Dublin GPO

Dublin GPO

The General Post Office (GPO; Irish: Ard-Oifig an Phoist) in Dublin is the headquarters of An Post, the Irish Post Office, and Dublin's principal post office. Sited in the centre of O'Connell Street, the city's main thoroughfare, it is one of Ireland's most famous buildings, and was the last of the great Georgian public buildings erected in the capital.

 

During the Easter Rising of 1916, the GPO served as the headquarters of the uprising's leaders. It was from outside this building on the 24th of April 1916, that Patrick Pearse read out the Proclamation of the Irish Republic. The building was destroyed by fire in the course of the rebellion, save for the granite facade, and not rebuilt until 1929, by the Irish Free State government. An original copy of the Proclamation of the Irish Republic was displayed in the museum at the GPO.

 

You can visit the Dublin GPO from Monday to Saturday from 8:30 a.m. to 6:30 p.m. It is just a short 10 minute walk from the Dublin Citi Hotel.

 

History

-    The General Post Office in Ireland was first located in High Street in Dublin moving to Fishamble Street in 1689, to Sycamore Alley in 1709 and then in 1755 to Bardin's Chocolate House on the site where the Commercial Buildings used to be (now the Central Bank building) off Dame Street. It was afterwards removed to a larger house opposite the Bank of Ireland building on College Green. On 6 January 1818, the new post-office in Sackville Street (now O'Connell Street) was opened for business.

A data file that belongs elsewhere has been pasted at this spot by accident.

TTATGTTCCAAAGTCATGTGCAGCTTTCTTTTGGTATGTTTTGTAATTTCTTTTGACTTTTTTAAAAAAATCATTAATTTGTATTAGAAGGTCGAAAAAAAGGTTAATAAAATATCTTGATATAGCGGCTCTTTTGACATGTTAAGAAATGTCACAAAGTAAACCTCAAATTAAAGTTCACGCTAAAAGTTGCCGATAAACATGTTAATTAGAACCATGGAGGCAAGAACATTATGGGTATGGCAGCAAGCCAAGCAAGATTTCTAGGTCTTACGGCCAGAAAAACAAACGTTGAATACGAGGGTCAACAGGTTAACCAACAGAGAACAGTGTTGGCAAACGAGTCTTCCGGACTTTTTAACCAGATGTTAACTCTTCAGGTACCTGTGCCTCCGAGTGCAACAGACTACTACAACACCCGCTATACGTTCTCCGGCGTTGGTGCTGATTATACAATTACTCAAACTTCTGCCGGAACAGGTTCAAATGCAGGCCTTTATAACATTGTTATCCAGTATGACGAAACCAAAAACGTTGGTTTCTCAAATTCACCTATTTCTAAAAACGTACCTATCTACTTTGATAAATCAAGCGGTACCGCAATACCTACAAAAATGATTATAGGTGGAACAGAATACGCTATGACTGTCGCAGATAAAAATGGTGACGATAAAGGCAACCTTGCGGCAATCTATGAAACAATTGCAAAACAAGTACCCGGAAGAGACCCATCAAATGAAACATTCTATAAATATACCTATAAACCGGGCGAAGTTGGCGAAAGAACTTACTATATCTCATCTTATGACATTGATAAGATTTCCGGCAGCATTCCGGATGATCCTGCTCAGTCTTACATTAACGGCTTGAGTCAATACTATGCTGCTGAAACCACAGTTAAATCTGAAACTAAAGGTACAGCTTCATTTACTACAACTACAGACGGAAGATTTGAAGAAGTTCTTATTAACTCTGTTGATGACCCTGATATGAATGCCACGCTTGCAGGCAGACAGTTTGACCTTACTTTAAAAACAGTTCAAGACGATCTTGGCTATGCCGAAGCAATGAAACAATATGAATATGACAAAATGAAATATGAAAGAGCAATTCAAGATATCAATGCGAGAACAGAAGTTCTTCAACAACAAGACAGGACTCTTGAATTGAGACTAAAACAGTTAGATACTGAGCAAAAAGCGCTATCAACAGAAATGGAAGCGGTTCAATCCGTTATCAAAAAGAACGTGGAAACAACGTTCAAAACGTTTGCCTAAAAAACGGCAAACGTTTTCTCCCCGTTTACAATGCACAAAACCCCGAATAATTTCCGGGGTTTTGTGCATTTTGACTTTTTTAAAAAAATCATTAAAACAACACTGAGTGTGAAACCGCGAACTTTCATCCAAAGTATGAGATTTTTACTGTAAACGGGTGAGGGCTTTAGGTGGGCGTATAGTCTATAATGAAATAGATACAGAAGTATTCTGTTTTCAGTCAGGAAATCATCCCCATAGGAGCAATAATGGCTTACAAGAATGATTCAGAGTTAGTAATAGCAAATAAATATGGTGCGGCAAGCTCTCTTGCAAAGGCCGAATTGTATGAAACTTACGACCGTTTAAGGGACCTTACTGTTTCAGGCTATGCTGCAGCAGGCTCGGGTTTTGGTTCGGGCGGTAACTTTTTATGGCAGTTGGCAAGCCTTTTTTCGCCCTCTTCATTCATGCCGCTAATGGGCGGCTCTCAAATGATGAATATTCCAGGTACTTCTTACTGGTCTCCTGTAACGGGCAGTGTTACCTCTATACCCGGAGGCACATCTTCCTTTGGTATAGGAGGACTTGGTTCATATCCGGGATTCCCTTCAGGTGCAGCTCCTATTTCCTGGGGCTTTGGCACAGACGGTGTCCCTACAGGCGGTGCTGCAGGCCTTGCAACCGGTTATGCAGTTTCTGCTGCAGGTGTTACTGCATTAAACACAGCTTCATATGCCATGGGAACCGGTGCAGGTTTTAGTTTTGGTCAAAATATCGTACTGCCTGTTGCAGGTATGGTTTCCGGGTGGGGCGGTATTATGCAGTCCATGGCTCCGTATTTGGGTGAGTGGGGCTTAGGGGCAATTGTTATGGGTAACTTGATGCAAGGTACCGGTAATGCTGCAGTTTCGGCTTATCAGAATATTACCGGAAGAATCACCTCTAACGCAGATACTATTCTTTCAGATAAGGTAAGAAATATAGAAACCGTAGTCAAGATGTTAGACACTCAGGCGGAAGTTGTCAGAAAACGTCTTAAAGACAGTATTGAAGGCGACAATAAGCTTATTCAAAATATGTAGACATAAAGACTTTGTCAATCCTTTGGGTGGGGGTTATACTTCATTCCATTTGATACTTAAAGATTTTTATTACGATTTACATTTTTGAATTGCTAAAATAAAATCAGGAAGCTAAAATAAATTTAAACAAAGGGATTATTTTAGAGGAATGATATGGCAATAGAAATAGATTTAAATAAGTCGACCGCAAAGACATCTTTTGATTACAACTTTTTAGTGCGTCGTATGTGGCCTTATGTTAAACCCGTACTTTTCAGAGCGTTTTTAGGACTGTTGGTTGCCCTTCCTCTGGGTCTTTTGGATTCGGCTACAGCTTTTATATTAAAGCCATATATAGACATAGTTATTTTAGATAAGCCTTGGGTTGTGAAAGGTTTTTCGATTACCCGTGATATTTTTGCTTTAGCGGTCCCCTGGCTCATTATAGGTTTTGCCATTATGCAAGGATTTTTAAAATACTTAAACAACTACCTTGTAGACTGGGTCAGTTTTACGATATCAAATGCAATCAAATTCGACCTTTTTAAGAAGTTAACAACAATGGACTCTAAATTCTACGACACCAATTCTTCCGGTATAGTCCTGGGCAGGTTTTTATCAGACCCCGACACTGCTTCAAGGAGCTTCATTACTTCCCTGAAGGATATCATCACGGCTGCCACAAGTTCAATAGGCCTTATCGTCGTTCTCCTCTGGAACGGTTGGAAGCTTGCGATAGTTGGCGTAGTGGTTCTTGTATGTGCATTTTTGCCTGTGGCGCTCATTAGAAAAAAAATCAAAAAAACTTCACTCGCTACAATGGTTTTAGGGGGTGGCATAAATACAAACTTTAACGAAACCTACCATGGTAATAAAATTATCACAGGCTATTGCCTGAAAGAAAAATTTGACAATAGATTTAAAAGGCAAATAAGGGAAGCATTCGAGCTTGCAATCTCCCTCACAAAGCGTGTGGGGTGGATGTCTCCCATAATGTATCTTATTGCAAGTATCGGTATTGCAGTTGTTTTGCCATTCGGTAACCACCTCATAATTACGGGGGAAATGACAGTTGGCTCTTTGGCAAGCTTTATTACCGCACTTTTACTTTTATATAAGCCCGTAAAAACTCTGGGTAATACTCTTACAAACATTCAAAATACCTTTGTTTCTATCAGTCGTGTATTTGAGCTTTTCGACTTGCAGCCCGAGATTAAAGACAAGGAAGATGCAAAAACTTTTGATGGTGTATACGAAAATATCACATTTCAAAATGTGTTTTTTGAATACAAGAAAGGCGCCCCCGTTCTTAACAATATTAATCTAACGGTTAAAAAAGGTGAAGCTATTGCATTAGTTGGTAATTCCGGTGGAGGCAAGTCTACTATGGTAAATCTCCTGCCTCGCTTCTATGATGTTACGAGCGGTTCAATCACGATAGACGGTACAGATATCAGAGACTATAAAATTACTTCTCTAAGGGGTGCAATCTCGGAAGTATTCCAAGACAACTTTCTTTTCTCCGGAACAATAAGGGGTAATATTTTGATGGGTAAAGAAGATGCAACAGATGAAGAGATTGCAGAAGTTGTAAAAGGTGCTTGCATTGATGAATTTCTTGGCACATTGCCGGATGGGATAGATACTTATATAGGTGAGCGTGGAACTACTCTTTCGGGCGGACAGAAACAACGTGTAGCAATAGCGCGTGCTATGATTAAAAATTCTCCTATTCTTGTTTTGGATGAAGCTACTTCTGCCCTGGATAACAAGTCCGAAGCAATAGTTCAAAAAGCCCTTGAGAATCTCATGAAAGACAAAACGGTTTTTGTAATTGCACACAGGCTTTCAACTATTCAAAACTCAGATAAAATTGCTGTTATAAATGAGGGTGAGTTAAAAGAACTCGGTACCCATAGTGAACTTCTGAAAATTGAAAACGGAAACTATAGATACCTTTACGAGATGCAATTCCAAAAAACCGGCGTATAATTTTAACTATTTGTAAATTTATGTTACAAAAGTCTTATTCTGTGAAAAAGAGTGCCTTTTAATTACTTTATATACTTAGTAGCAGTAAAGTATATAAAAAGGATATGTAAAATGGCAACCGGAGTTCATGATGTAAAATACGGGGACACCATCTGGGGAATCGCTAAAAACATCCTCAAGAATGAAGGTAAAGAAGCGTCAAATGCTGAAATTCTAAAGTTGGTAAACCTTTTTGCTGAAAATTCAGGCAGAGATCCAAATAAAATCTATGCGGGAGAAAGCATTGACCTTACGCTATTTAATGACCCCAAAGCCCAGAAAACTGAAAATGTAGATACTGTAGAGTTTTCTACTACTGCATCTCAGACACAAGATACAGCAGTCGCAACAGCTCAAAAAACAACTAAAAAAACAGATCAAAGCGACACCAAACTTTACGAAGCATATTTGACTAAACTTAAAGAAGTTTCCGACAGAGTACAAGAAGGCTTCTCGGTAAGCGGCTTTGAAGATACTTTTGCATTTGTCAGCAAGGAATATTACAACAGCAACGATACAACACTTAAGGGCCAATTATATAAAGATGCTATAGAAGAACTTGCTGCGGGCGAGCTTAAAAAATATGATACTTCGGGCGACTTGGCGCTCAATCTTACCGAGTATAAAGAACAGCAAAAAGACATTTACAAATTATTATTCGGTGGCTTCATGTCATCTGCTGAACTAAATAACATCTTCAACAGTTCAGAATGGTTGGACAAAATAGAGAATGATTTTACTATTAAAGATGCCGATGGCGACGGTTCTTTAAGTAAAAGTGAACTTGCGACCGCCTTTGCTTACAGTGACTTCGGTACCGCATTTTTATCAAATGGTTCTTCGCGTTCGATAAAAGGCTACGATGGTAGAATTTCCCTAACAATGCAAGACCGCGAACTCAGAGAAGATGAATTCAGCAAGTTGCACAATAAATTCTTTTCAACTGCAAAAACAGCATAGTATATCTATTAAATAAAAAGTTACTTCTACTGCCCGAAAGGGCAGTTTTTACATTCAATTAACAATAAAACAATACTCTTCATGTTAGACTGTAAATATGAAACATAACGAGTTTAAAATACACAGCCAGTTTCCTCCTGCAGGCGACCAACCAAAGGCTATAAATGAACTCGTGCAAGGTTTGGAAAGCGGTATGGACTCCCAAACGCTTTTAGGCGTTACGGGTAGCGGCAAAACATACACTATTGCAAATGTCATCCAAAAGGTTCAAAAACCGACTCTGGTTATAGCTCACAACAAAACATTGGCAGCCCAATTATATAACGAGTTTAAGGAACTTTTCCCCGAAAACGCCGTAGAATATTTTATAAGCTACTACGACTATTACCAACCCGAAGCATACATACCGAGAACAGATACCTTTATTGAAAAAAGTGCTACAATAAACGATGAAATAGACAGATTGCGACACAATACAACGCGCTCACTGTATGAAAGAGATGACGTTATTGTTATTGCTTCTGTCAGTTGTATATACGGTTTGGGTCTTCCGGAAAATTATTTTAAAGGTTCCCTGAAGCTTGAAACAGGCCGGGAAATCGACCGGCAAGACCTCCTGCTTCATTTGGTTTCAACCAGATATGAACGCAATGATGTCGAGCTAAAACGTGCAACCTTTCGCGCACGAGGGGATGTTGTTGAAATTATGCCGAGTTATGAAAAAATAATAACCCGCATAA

During the Easter Rising of 1916, the GPO served as the headquarters of the uprising's leaders. It was from outside this building on the 24th of April 1916, that Patrick Pearse read out the Proclamation of the Irish Republic.The building was destroyed by fire in the course of the rebellion, save for the granite facade, and not rebuilt until 1929, by the Irish Free State government. An original copy of the Proclamation of the Irish Republic was displayed in the museum at the GPO. The museum was closed at the end of May 2015 and replaced by a new visitor centre to commemorate the 1916 Rising, 'GPO Witness History', in March 2016.The building has remained a symbol of Irish nationalism. In commemoration of the Rising, a statue depicting the death of the mythical hero Cúchulainn sculpted by Oliver Sheppard in 1911 was sited at the command post in the centre of the GPO main hall and is now housed in the front of the building. The statue was featured on the Irish ten shilling coin of 1966, marking the fiftieth anniversary of the Rising. Despite its fame as an iconic place of Irish freedom, ground rent for the GPO continued to be paid to English and American landlords until the 1980s.

 

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